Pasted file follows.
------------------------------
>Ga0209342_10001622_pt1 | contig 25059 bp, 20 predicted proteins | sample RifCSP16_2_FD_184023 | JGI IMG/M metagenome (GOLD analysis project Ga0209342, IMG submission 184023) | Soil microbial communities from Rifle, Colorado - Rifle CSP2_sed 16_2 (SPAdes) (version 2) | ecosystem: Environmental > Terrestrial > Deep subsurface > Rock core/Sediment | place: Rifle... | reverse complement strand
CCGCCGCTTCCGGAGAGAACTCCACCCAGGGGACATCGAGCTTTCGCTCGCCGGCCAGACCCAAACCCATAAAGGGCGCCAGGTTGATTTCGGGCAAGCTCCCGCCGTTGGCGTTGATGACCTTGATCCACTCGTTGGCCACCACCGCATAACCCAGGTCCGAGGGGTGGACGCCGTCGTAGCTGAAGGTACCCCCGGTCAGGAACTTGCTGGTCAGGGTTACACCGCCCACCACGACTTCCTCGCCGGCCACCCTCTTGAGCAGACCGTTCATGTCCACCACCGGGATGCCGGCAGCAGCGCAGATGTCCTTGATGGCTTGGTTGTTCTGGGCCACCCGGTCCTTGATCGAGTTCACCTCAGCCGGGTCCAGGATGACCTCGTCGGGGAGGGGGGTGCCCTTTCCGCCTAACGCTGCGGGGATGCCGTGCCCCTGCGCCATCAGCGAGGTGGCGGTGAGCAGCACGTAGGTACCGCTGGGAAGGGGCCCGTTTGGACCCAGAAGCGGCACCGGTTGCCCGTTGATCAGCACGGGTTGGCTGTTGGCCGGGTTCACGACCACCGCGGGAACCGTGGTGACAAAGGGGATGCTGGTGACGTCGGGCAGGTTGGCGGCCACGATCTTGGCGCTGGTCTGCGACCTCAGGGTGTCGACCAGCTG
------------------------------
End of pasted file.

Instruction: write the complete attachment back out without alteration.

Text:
>Ga0209342_10001622_pt1 | contig 25059 bp, 20 predicted proteins | sample RifCSP16_2_FD_184023 | JGI IMG/M metagenome (GOLD analysis project Ga0209342, IMG submission 184023) | Soil microbial communities from Rifle, Colorado - Rifle CSP2_sed 16_2 (SPAdes) (version 2) | ecosystem: Environmental > Terrestrial > Deep subsurface > Rock core/Sediment | place: Rifle... | reverse complement strand
CCGCCGCTTCCGGAGAGAACTCCACCCAGGGGACATCGAGCTTTCGCTCGCCGGCCAGACCCAAACCCATAAAGGGCGCCAGGTTGATTTCGGGCAAGCTCCCGCCGTTGGCGTTGATGACCTTGATCCACTCGTTGGCCACCACCGCATAACCCAGGTCCGAGGGGTGGACGCCGTCGTAGCTGAAGGTACCCCCGGTCAGGAACTTGCTGGTCAGGGTTACACCGCCCACCACGACTTCCTCGCCGGCCACCCTCTTGAGCAGACCGTTCATGTCCACCACCGGGATGCCGGCAGCAGCGCAGATGTCCTTGATGGCTTGGTTGTTCTGGGCCACCCGGTCCTTGATCGAGTTCACCTCAGCCGGGTCCAGGATGACCTCGTCGGGGAGGGGGGTGCCCTTTCCGCCTAACGCTGCGGGGATGCCGTGCCCCTGCGCCATCAGCGAGGTGGCGGTGAGCAGCACGTAGGTACCGCTGGGAAGGGGCCCGTTTGGACCCAGAAGCGGCACCGGTTGCCCGTTGATCAGCACGGGTTGGCTGTTGGCCGGGTTCACGACCACCGCGGGAACCGTGGTGACAAAGGGGATGCTGGTGACGTCGGGCAGGTTGGCGGCCACGATCTTGGCGCTGGTCTGCGACCTCAGGGTGTCGACCAGCTG